Keld, though kind, is dull. Rie, his wife, has had enough. When she announces she is leaving and divorcing him, Keld musters what protest he can: “Couldn’t we buy new furniture instead?” Guess not; Rie is out in an instant, right after telling Keld that he must admit to adultery, although she knows he has been faithful, to expedite the divorce. Rie can’t wait to get on with the rest of her life. Keld, on the other hand, falls by accident into the rest of his when he marries Ling, the younger sister of Feng from the Chinese restaurant across the street, so that she can remain in Denmark. It is strictly intended as a “pro-forma” arrangement; as Feng puts it to Keld: “No hanky-panky.” An eventual divorce is part of the plan; ah, but in this tender gem of a romantic comedy—wouldn’t you know?—Ling and Keld fall in love.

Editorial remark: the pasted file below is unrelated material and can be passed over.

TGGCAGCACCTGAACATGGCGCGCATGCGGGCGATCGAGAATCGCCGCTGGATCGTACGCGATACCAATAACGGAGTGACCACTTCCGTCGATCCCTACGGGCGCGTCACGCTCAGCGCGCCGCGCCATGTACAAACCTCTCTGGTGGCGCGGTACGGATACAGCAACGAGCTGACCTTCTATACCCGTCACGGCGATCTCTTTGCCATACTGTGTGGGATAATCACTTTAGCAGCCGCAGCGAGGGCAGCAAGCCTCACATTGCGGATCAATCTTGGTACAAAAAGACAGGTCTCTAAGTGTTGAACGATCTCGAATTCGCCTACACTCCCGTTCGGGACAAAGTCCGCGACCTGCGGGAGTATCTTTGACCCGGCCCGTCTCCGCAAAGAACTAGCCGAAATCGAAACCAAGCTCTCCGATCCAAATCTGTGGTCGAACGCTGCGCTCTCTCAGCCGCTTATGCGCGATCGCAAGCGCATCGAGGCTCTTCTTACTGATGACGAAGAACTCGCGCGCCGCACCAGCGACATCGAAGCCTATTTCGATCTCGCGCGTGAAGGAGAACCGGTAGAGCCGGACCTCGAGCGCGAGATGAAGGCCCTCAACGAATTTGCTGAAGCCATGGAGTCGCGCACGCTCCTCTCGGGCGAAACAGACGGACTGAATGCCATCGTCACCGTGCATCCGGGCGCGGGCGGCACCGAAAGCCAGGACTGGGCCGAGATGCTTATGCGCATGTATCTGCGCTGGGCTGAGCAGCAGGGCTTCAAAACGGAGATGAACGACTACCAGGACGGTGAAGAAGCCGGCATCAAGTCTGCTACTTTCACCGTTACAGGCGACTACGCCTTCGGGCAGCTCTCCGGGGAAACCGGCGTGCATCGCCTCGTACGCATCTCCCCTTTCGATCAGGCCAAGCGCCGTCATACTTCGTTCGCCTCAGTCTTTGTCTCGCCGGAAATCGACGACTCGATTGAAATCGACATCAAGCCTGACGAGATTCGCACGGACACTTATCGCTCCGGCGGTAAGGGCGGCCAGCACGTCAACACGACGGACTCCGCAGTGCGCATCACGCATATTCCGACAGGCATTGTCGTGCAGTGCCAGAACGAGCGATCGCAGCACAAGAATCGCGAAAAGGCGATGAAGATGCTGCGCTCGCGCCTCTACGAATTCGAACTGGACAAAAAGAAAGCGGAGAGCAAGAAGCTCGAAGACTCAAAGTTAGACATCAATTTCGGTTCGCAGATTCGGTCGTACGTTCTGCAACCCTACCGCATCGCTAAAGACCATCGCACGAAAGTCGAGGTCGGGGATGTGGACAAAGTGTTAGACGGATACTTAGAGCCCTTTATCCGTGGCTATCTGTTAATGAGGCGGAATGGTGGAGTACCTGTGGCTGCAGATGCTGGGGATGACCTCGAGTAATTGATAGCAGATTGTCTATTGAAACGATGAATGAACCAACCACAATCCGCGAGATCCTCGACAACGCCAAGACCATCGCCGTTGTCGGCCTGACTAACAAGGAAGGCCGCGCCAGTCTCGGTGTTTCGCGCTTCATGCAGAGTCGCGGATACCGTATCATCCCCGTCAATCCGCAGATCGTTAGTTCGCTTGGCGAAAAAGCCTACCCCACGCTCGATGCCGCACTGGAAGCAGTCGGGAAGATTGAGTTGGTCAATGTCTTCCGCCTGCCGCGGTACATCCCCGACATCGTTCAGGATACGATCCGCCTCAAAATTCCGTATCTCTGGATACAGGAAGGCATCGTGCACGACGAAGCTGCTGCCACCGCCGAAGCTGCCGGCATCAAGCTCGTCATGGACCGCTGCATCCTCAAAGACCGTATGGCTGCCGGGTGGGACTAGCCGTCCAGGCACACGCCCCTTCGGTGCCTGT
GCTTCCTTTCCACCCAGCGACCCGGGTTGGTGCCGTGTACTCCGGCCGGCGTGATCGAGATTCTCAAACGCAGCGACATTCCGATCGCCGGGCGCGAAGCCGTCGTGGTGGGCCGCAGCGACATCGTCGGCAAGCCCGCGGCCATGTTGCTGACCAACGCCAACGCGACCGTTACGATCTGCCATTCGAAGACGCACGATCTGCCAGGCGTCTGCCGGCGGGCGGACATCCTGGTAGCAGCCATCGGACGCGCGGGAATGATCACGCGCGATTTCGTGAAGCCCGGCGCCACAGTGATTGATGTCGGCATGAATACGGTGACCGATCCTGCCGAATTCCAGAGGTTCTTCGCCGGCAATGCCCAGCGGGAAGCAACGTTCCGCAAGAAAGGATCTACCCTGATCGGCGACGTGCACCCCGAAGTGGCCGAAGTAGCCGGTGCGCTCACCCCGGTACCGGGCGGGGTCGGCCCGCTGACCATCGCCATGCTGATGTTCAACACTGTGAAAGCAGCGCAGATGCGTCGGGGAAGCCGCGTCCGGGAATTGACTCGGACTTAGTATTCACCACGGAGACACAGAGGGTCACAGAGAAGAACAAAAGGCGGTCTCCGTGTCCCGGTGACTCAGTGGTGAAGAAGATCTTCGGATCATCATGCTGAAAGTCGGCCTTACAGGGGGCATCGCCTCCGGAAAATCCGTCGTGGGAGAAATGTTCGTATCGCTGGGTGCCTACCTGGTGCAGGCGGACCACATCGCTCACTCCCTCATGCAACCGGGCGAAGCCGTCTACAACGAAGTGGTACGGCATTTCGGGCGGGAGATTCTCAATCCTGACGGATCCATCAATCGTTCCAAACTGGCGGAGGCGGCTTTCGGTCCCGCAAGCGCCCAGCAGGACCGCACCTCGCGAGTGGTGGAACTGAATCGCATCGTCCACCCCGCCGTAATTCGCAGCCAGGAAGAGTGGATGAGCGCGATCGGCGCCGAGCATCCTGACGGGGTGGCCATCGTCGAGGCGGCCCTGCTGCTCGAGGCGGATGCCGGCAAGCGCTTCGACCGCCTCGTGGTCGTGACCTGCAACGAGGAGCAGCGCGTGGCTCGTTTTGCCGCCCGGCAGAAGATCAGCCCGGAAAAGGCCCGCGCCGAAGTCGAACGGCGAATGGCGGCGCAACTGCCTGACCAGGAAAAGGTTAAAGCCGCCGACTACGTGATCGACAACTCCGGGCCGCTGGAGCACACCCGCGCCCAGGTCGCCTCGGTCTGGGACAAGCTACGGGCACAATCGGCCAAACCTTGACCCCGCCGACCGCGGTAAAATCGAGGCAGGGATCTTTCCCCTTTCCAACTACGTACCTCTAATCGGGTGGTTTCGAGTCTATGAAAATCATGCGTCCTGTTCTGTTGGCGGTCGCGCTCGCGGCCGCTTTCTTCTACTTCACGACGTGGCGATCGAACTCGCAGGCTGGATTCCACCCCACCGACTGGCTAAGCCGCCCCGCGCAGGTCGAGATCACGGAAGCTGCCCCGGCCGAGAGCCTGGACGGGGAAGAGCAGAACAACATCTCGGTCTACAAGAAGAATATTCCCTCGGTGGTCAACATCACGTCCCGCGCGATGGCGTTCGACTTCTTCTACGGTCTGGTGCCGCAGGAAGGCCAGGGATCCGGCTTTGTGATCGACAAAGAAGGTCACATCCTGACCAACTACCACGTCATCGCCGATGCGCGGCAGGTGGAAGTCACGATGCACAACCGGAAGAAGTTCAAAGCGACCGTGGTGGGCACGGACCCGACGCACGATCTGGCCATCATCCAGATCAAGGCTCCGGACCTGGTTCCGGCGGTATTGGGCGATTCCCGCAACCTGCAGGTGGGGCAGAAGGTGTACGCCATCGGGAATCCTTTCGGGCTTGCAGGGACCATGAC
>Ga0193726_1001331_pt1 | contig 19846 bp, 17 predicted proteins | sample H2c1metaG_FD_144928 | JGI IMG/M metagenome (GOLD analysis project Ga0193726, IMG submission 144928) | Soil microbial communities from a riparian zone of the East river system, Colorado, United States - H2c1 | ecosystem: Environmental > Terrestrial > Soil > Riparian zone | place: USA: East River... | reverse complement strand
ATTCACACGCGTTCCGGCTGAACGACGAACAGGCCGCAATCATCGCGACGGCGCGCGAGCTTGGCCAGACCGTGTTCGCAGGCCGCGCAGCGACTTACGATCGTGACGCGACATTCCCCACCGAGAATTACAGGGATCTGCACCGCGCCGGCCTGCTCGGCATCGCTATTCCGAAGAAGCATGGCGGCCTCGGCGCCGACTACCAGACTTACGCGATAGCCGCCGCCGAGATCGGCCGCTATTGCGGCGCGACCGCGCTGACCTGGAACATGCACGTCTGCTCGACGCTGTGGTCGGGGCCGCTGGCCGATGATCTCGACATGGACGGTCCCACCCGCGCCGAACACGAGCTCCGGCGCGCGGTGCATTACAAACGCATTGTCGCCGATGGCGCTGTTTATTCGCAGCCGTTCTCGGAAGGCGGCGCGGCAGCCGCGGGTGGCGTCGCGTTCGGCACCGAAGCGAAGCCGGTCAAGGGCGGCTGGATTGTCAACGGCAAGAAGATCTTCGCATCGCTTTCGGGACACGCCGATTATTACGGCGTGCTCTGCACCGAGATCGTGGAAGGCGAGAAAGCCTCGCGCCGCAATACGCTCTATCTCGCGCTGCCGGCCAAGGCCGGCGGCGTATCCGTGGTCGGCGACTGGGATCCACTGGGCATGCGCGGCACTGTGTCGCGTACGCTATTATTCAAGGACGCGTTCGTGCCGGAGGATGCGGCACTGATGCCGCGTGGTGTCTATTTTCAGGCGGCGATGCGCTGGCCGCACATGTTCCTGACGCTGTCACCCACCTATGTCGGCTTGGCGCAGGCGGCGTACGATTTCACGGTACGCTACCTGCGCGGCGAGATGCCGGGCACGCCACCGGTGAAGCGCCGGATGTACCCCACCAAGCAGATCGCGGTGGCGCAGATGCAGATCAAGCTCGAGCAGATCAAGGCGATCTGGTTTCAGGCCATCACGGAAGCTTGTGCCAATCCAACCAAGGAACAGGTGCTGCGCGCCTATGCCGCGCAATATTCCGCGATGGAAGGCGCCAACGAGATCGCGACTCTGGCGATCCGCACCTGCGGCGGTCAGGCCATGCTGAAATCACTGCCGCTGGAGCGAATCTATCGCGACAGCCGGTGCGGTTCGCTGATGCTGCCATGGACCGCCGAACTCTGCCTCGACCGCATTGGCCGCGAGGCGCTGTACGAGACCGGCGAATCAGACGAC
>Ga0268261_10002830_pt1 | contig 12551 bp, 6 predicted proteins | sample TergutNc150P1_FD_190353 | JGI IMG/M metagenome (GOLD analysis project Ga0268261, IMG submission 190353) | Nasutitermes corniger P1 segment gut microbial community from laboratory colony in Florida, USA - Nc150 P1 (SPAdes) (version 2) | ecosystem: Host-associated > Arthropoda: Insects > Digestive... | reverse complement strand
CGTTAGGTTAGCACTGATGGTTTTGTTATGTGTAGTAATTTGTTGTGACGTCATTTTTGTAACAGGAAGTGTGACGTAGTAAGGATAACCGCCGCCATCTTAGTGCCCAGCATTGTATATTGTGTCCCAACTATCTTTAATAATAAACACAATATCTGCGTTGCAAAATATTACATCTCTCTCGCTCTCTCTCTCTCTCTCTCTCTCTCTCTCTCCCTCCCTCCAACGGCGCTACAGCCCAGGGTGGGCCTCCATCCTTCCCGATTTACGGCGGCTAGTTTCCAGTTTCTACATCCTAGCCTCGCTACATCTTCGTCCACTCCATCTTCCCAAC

Bjarne Henriksen, Vivian Wu and Wu Lin Kun, as Keld, Ling and Feng, all act beautifully.
Chinaman—the title of the film and what Keld comes to be called—is a quiet, very gentle comedy in which even Rie turns out to be a supportive ex-wife. When we see him last, Keld is following tradition; in China, he is consigning the ashes of his beloved to a golden river. It turns out that Ling had come to Denmark for reasons of health. She had an enlarged heart. Scenarist Kim Fupz Aakeson and director Henrik Ruben Genz’s romance turns bittersweet.
The complacent Danish plumber grows emotionally and spiritually as a result of his contact with another culture, even before meeting Ling. We are sad to lose Ling but are deeply joyful that she and Keld came together for whatever time they had together.
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